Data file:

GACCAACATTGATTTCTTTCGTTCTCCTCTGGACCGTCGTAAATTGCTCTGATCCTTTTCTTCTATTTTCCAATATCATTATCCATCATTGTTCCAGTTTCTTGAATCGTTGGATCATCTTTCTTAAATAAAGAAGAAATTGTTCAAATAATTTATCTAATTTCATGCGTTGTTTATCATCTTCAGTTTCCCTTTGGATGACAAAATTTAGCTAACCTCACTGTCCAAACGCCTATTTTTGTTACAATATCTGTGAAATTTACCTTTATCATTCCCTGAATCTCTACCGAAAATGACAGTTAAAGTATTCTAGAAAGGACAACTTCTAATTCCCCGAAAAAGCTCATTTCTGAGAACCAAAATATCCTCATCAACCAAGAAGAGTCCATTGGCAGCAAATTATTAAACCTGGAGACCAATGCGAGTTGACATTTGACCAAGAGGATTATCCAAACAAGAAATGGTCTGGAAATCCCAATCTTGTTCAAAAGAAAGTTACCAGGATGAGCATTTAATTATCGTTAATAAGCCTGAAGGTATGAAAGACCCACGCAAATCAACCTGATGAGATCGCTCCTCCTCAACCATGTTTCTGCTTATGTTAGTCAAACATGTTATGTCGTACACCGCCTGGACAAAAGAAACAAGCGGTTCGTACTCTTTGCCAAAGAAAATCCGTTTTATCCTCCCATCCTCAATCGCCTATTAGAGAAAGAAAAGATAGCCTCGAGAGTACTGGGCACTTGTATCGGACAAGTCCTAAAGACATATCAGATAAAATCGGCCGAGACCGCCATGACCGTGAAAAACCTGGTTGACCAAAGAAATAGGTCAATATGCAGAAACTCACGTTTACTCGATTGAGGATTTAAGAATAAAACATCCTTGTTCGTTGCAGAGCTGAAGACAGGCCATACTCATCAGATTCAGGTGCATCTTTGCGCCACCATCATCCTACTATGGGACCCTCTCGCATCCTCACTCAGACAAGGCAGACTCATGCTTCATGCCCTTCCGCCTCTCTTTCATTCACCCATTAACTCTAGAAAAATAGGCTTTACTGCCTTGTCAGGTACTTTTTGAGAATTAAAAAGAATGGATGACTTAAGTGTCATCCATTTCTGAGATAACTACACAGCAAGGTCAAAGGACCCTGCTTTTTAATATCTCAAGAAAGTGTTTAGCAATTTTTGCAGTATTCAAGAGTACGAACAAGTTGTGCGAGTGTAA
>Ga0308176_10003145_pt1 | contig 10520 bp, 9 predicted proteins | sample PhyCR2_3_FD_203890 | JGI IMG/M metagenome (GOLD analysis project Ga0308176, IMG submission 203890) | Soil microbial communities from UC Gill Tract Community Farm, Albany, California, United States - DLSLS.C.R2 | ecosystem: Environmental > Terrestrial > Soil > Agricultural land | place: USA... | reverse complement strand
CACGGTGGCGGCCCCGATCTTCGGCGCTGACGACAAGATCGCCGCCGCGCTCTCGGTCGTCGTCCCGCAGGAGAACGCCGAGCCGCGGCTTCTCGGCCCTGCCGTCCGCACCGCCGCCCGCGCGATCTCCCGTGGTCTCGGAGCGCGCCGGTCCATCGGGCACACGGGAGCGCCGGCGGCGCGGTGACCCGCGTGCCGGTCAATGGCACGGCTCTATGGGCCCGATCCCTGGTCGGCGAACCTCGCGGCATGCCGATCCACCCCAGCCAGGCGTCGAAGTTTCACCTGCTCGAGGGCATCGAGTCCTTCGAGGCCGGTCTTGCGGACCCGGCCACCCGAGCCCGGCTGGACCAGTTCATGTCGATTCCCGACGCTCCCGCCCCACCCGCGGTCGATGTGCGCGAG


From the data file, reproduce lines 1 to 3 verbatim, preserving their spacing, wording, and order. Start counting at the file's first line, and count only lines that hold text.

GACCAACATTGATTTCTTTCGTTCTCCTCTGGACCGTCGTAAATTGCTCTGATCCTTTTCTTCTATTTTCCAATATCATTATCCATCATTGTTCCAGTTTCTTGAATCGTTGGATCATCTTTCTTAAATAAAGAAGAAATTGTTCAAATAATTTATCTAATTTCATGCGTTGTTTATCATCTTCAGTTTCCCTTTGGATGACAAAATTTAGCTAACCTCACTGTCCAAACGCCTATTTTTGTTACAATATCTGTGAAATTTACCTTTATCATTCCCTGAATCTCTACCGAAAATGACAGTTAAAGTATTCTAGAAAGGACAACTTCTAATTCCCCGAAAAAGCTCATTTCTGAGAACCAAAATATCCTCATCAACCAAGAAGAGTCCATTGGCAGCAAATTATTAAACCTGGAGACCAATGCGAGTTGACATTTGACCAAGAGGATTATCCAAACAAGAAATGGTCTGGAAATCCCAATCTTGTTCAAAAGAAAGTTACCAGGATGAGCATTTAATTATCGTTAATAAGCCTGAAGGTATGAAAGACCCACGCAAATCAACCTGATGAGATCGCTCCTCCTCAACCATGTTTCTGCTTATGTTAGTCAAACATGTTATGTCGTACACCGCCTGGACAAAAGAAACAAGCGGTTCGTACTCTTTGCCAAAGAAAATCCGTTTTATCCTCCCATCCTCAATCGCCTATTAGAGAAAGAAAAGATAGCCTCGAGAGTACTGGGCACTTGTATCGGACAAGTCCTAAAGACATATCAGATAAAATCGGCCGAGACCGCCATGACCGTGAAAAACCTGGTTGACCAAAGAAATAGGTCAATATGCAGAAACTCACGTTTACTCGATTGAGGATTTAAGAATAAAACATCCTTGTTCGTTGCAGAGCTGAAGACAGGCCATACTCATCAGATTCAGGTGCATCTTTGCGCCACCATCATCCTACTATGGGACCCTCTCGCATCCTCACTCAGACAAGGCAGACTCATGCTTCATGCCCTTCCGCCTCTCTTTCATTCACCCATTAACTCTAGAAAAATAGGCTTTACTGCCTTGTCAGGTACTTTTTGAGAATTAAAAAGAATGGATGACTTAAGTGTCATCCATTTCTGAGATAACTACACAGCAAGGTCAAAGGACCCTGCTTTTTAATATCTCAAGAAAGTGTTTAGCAATTTTTGCAGTATTCAAGAGTACGAACAAGTTGTGCGAGTGTAA
>Ga0308176_10003145_pt1 | contig 10520 bp, 9 predicted proteins | sample PhyCR2_3_FD_203890 | JGI IMG/M metagenome (GOLD analysis project Ga0308176, IMG submission 203890) | Soil microbial communities from UC Gill Tract Community Farm, Albany, California, United States - DLSLS.C.R2 | ecosystem: Environmental > Terrestrial > Soil > Agricultural land | place: USA... | reverse complement strand
CACGGTGGCGGCCCCGATCTTCGGCGCTGACGACAAGATCGCCGCCGCGCTCTCGGTCGTCGTCCCGCAGGAGAACGCCGAGCCGCGGCTTCTCGGCCCTGCCGTCCGCACCGCCGCCCGCGCGATCTCCCGTGGTCTCGGAGCGCGCCGGTCCATCGGGCACACGGGAGCGCCGGCGGCGCGGTGACCCGCGTGCCGGTCAATGGCACGGCTCTATGGGCCCGATCCCTGGTCGGCGAACCTCGCGGCATGCCGATCCACCCCAGCCAGGCGTCGAAGTTTCACCTGCTCGAGGGCATCGAGTCCTTCGAGGCCGGTCTTGCGGACCCGGCCACCCGAGCCCGGCTGGACCAGTTCATGTCGATTCCCGACGCTCCCGCCCCACCCGCGGTCGATGTGCGCGAG